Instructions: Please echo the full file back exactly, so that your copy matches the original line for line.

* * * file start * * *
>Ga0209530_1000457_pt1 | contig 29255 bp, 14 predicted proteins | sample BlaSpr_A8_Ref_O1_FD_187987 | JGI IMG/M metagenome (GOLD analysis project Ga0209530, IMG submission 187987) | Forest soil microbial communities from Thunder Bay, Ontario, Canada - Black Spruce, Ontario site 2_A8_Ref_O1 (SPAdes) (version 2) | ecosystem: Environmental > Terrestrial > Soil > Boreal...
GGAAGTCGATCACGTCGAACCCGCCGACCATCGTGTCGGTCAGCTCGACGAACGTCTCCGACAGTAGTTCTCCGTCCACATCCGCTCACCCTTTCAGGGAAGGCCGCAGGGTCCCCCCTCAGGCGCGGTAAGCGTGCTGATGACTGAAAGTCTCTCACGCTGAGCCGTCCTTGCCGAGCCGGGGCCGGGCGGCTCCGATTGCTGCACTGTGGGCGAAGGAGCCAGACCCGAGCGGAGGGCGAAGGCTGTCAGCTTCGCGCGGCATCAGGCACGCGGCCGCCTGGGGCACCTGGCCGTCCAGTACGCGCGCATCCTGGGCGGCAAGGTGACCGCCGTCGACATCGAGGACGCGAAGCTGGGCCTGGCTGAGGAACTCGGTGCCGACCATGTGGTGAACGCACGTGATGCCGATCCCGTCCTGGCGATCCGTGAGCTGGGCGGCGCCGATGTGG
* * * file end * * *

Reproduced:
>Ga0209530_1000457_pt1 | contig 29255 bp, 14 predicted proteins | sample BlaSpr_A8_Ref_O1_FD_187987 | JGI IMG/M metagenome (GOLD analysis project Ga0209530, IMG submission 187987) | Forest soil microbial communities from Thunder Bay, Ontario, Canada - Black Spruce, Ontario site 2_A8_Ref_O1 (SPAdes) (version 2) | ecosystem: Environmental > Terrestrial > Soil > Boreal...
GGAAGTCGATCACGTCGAACCCGCCGACCATCGTGTCGGTCAGCTCGACGAACGTCTCCGACAGTAGTTCTCCGTCCACATCCGCTCACCCTTTCAGGGAAGGCCGCAGGGTCCCCCCTCAGGCGCGGTAAGCGTGCTGATGACTGAAAGTCTCTCACGCTGAGCCGTCCTTGCCGAGCCGGGGCCGGGCGGCTCCGATTGCTGCACTGTGGGCGAAGGAGCCAGACCCGAGCGGAGGGCGAAGGCTGTCAGCTTCGCGCGGCATCAGGCACGCGGCCGCCTGGGGCACCTGGCCGTCCAGTACGCGCGCATCCTGGGCGGCAAGGTGACCGCCGTCGACATCGAGGACGCGAAGCTGGGCCTGGCTGAGGAACTCGGTGCCGACCATGTGGTGAACGCACGTGATGCCGATCCCGTCCTGGCGATCCGTGAGCTGGGCGGCGCCGATGTGG